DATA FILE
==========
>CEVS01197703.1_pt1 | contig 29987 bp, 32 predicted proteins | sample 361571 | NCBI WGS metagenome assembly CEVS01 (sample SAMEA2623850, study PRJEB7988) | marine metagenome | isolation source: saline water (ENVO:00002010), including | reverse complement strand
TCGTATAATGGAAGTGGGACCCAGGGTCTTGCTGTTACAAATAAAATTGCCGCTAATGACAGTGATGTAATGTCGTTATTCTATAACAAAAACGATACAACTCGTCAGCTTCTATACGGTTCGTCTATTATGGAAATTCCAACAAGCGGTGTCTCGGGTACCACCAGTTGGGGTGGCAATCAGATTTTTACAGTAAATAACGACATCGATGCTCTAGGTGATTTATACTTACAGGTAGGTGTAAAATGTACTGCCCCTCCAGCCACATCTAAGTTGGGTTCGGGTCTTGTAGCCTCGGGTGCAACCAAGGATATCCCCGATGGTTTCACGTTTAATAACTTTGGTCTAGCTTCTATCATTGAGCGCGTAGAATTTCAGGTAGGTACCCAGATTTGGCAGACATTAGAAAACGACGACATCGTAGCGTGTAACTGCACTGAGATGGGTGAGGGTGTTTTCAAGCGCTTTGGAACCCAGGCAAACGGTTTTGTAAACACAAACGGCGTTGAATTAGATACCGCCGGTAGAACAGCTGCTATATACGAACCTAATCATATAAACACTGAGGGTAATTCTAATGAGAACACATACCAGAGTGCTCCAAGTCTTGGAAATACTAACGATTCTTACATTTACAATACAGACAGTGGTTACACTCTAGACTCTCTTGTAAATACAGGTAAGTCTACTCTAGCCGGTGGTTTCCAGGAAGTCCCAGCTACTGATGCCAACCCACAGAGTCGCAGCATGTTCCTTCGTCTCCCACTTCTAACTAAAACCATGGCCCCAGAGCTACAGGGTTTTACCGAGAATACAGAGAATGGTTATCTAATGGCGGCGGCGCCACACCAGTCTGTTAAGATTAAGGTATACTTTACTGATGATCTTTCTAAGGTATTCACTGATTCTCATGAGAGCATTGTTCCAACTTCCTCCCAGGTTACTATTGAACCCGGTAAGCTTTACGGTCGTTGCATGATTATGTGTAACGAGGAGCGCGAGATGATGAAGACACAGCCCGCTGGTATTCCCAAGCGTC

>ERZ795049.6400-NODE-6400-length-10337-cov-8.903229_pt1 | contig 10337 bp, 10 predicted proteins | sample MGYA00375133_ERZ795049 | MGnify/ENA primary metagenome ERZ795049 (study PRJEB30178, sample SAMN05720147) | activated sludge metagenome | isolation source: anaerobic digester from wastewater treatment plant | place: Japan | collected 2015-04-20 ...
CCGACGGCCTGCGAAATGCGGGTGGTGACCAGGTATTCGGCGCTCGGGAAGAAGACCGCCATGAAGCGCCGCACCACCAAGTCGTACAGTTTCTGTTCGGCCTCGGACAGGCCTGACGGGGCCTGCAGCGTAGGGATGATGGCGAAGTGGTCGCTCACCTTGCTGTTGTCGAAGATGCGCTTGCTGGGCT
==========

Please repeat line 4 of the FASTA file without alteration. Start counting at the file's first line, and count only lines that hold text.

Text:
CCGACGGCCTGCGAAATGCGGGTGGTGACCAGGTATTCGGCGCTCGGGAAGAAGACCGCCATGAAGCGCCGCACCACCAAGTCGTACAGTTTCTGTTCGGCCTCGGACAGGCCTGACGGGGCCTGCAGCGTAGGGATGATGGCGAAGTGGTCGCTCACCTTGCTGTTGTCGAAGATGCGCTTGCTGGGCT